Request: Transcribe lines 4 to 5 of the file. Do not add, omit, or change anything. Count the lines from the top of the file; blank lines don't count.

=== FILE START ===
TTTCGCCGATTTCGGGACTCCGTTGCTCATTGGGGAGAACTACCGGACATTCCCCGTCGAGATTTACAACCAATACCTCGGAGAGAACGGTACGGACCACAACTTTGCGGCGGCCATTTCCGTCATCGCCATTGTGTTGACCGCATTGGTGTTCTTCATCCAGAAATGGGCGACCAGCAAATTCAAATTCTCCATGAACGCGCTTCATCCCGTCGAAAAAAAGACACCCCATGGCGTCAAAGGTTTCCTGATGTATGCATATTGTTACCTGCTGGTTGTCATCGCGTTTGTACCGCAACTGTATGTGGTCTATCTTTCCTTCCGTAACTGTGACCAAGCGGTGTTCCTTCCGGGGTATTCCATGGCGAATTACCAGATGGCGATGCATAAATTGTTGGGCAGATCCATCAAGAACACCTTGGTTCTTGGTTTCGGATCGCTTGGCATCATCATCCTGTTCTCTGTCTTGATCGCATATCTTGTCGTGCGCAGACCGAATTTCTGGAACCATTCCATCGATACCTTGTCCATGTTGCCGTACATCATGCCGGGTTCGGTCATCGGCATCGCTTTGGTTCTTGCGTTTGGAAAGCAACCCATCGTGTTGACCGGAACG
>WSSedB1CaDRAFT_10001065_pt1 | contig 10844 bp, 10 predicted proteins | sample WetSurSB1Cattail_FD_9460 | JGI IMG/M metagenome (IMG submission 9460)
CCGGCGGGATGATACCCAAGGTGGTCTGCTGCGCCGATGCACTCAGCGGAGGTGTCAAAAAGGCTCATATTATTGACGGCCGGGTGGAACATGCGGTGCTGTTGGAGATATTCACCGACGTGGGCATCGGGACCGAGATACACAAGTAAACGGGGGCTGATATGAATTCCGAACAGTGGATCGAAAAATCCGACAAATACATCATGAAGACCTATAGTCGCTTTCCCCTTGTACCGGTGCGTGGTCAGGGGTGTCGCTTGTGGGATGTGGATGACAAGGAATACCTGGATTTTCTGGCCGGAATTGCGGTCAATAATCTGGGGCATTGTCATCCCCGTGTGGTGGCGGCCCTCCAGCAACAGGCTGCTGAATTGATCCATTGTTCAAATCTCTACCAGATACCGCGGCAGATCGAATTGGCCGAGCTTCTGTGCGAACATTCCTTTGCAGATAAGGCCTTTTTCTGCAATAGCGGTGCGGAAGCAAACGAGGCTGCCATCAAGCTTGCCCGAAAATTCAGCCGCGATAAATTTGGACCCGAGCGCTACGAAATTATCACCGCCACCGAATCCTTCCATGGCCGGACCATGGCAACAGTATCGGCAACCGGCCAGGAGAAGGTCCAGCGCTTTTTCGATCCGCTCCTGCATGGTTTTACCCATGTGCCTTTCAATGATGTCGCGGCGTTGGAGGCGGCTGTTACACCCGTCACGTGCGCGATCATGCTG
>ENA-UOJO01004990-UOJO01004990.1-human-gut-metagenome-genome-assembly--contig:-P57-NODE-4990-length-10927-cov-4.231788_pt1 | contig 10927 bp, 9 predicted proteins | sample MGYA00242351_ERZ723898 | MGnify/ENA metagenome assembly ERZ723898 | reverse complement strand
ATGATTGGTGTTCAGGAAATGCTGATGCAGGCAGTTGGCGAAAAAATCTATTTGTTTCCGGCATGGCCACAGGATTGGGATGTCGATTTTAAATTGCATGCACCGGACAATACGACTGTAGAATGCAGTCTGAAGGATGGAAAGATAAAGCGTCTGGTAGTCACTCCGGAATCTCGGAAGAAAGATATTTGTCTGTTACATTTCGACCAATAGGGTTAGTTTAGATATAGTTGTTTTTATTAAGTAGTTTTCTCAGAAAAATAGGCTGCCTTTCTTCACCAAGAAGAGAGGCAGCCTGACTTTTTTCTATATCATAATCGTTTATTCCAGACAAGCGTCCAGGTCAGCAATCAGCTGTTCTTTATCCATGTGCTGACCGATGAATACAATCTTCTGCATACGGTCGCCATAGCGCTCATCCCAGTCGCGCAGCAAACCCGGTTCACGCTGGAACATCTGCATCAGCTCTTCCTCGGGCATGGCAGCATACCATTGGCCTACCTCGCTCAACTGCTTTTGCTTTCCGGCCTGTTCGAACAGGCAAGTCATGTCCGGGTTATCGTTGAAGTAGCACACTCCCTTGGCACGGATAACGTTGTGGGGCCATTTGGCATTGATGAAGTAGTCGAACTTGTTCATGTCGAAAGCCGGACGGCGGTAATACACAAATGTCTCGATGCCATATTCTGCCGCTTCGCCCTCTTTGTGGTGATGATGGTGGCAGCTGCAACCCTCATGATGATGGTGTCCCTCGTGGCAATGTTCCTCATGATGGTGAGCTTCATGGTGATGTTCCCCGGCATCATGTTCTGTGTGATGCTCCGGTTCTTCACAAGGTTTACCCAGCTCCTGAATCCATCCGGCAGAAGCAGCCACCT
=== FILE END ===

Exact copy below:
>ENA-UOJO01004990-UOJO01004990.1-human-gut-metagenome-genome-assembly--contig:-P57-NODE-4990-length-10927-cov-4.231788_pt1 | contig 10927 bp, 9 predicted proteins | sample MGYA00242351_ERZ723898 | MGnify/ENA metagenome assembly ERZ723898 | reverse complement strand
ATGATTGGTGTTCAGGAAATGCTGATGCAGGCAGTTGGCGAAAAAATCTATTTGTTTCCGGCATGGCCACAGGATTGGGATGTCGATTTTAAATTGCATGCACCGGACAATACGACTGTAGAATGCAGTCTGAAGGATGGAAAGATAAAGCGTCTGGTAGTCACTCCGGAATCTCGGAAGAAAGATATTTGTCTGTTACATTTCGACCAATAGGGTTAGTTTAGATATAGTTGTTTTTATTAAGTAGTTTTCTCAGAAAAATAGGCTGCCTTTCTTCACCAAGAAGAGAGGCAGCCTGACTTTTTTCTATATCATAATCGTTTATTCCAGACAAGCGTCCAGGTCAGCAATCAGCTGTTCTTTATCCATGTGCTGACCGATGAATACAATCTTCTGCATACGGTCGCCATAGCGCTCATCCCAGTCGCGCAGCAAACCCGGTTCACGCTGGAACATCTGCATCAGCTCTTCCTCGGGCATGGCAGCATACCATTGGCCTACCTCGCTCAACTGCTTTTGCTTTCCGGCCTGTTCGAACAGGCAAGTCATGTCCGGGTTATCGTTGAAGTAGCACACTCCCTTGGCACGGATAACGTTGTGGGGCCATTTGGCATTGATGAAGTAGTCGAACTTGTTCATGTCGAAAGCCGGACGGCGGTAATACACAAATGTCTCGATGCCATATTCTGCCGCTTCGCCCTCTTTGTGGTGATGATGGTGGCAGCTGCAACCCTCATGATGATGGTGTCCCTCGTGGCAATGTTCCTCATGATGGTGAGCTTCATGGTGATGTTCCCCGGCATCATGTTCTGTGTGATGCTCCGGTTCTTCACAAGGTTTACCCAGCTCCTGAATCCATCCGGCAGAAGCAGCCACCT